There is no party on the planet like Rio Carnival. Two million people sequinned-up, samba-ing, cavorting, dancing and drinking in one of the world’s best-looking cities – celebrations don’t come much brighter, brasher or rowdier, or more unforgettable. For some, joining this massive melee might sound like hell on earth; for others this is bucket-list stuff. Early booking is key, as is deciding how to participate: a ticketed seat in the Sambodrome grandstand, watching the parades? Signing up with a samba school to take part in the action? Joining the blocos (street parties) for more informal fun? Also consider different Brazilian cities, for a variety of Carnival vibes. Try Salvador’s enormous African-influenced event, the traditional street parties of Recife and Olinda, or São Paulo Carnival – like Rio but less touristy by far.
Trip plan: Book well in advance if visiting Brazil during Carnival season. Add on recuperative beach time: Búzios (near Rio) or Ilha de Tinharé (near Salvador).
Need to know: Upcoming dates for Carnival Sunday are 26 February 2017, 11 February 2018, 3 March 2019, 23 February 2020.
Other months: Dec-Mar – Rio summer, hot (Carnival Feb-Mar); Apr-May – cooler, humid; Jun-Sep – mild winters; Oct-Nov – warm, uncrowded.

Visit Cambodia when the skies are dry and the lake is still high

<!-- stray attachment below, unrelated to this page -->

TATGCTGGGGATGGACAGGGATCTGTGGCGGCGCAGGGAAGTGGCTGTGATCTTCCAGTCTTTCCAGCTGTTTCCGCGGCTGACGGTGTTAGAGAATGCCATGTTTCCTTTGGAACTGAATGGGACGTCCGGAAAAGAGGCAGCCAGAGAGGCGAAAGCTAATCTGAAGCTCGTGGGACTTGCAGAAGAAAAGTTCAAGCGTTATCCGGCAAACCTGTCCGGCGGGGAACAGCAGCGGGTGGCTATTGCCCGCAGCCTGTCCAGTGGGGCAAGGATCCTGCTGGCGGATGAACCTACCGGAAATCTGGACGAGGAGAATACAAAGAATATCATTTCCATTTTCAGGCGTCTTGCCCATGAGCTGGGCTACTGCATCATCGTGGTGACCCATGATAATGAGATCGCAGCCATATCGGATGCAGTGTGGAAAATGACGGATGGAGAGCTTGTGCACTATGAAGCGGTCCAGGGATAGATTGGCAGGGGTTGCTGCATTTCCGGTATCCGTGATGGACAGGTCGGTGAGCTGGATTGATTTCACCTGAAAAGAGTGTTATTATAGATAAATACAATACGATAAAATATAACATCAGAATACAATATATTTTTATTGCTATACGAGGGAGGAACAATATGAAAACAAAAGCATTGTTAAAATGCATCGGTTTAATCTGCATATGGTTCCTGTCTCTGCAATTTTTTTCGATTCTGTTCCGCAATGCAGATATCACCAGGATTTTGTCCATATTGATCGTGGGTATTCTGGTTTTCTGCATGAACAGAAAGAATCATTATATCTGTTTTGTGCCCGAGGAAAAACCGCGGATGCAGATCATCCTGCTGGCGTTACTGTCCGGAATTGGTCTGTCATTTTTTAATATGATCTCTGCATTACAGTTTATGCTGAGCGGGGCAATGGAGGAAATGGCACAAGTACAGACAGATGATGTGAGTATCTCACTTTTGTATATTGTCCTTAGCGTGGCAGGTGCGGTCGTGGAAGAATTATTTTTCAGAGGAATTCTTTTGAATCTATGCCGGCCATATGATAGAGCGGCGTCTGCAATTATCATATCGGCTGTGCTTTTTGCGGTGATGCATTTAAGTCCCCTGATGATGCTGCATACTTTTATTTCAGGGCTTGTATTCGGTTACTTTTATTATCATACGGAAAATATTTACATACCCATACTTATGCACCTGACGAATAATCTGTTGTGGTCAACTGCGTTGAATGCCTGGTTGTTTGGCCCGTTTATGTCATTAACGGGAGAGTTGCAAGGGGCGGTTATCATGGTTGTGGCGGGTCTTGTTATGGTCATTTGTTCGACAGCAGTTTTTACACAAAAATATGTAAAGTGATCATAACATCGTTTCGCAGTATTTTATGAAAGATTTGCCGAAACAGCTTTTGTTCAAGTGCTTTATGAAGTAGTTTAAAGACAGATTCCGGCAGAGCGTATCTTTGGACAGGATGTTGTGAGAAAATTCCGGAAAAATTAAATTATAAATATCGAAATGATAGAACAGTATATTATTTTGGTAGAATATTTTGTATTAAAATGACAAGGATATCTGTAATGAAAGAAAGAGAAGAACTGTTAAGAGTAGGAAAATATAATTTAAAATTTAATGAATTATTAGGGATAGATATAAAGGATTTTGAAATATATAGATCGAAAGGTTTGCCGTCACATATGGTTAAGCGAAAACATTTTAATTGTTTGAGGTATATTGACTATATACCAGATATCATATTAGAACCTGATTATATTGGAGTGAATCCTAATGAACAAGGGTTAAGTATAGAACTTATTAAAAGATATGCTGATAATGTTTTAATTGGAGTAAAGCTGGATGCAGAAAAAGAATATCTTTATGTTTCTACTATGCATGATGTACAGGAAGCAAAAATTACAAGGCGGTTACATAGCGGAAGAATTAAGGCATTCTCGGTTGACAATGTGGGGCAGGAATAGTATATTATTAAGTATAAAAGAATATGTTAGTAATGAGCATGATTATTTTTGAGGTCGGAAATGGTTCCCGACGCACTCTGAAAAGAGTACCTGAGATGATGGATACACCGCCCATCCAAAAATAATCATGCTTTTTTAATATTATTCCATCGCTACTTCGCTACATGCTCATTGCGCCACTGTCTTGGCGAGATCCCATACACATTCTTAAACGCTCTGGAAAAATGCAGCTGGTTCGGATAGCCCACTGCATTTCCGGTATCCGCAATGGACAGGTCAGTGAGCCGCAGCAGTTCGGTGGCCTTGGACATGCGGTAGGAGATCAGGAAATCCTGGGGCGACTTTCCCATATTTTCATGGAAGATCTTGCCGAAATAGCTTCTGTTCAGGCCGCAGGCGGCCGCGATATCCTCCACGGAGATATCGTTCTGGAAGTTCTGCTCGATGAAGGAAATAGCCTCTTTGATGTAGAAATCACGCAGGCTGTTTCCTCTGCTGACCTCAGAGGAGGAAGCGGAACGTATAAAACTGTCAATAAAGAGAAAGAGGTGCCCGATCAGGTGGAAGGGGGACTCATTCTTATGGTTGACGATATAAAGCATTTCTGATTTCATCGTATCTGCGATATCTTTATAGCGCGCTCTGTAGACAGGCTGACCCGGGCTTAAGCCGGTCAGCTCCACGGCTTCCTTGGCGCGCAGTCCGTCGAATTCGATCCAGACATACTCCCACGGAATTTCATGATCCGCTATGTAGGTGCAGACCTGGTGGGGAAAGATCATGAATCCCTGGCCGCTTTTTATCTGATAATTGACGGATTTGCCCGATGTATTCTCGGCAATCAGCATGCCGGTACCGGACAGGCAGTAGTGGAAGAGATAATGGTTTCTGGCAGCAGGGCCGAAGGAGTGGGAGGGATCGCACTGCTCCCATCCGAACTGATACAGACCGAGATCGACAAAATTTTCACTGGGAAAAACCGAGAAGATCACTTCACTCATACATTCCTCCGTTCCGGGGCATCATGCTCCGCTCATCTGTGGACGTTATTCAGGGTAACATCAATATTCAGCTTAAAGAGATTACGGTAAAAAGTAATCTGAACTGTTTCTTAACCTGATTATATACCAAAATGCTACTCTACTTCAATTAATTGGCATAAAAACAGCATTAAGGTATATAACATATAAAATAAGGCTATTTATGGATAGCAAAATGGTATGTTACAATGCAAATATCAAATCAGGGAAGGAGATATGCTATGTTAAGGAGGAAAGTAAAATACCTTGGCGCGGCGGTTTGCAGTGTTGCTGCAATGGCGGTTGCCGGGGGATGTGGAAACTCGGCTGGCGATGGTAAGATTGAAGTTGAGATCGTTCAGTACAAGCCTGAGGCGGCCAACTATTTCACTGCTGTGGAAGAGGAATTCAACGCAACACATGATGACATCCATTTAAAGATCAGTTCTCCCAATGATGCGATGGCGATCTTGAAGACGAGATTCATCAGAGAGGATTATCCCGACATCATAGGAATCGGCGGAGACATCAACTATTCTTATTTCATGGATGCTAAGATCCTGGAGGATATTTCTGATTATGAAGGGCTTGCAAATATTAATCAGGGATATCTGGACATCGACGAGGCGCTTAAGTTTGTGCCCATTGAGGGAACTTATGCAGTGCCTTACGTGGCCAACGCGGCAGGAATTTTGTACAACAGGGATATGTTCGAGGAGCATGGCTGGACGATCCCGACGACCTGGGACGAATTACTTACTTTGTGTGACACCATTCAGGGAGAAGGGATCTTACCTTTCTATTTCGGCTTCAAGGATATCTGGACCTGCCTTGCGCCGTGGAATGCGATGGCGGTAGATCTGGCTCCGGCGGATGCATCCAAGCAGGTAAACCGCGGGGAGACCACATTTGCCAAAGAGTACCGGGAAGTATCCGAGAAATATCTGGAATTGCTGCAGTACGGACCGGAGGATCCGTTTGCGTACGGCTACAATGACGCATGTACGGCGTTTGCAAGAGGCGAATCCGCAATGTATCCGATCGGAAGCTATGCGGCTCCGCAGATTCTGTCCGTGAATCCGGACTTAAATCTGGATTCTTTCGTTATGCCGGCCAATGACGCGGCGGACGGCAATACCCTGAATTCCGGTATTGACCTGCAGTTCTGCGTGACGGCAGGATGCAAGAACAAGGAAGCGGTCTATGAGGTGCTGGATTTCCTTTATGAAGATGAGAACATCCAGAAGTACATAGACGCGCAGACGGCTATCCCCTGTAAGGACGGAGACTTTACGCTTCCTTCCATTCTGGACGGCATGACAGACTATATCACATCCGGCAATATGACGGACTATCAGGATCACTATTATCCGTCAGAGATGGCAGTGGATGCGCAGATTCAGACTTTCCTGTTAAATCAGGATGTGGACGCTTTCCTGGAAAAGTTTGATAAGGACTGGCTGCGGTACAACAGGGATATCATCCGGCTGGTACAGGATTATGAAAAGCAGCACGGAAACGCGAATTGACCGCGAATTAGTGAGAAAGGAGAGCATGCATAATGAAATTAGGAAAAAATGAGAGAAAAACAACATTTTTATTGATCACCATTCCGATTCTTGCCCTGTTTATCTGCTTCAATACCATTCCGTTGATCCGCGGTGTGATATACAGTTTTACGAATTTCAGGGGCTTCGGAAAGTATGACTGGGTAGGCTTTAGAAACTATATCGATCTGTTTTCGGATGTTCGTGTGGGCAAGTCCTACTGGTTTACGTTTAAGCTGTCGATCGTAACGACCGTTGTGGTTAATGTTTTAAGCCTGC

The weather is dry and wonderful across Cambodia in February – right from the golden beaches of Sihanoukville to the temples of Angkor. Warmer than the early dry season (October to January) but not yet sweltering, this is a good month for exploring the vast, Unesco-listed complex. Long days of sightseeing are a more comfortable prospect in temperatures of around 27°C (81°F); and there’s always shade to be found amid Angkor’s stonework and jungly pockets. There’s also just enough water left in Tonlé Sap Lake to take boat trips to floating villages that are still actually floating – as the dry season progresses, levels drop, leaving stilthouses marooned in mud and Kampong Phluk (the ‘flooded forest’) inaccessible.
Trip plan: Start in Siem Reap, granting Angkor the time it deserves. Then cruise on the Tonlé Sap Lake. Head south for the haunting museums of Phnom Penh before beach time in Kep or Sihanoukville; also consider hikes in the Cardamom Mountains.
Need to know: Angkor passes are available for durations of one (US$20), three (US$40) and seven (US$60) days.
Other months: Oct-Apr – dry; May-Sep – wet (Apr-Jun: hottest, most humid).

Discover the alternative Caribbean in Haiti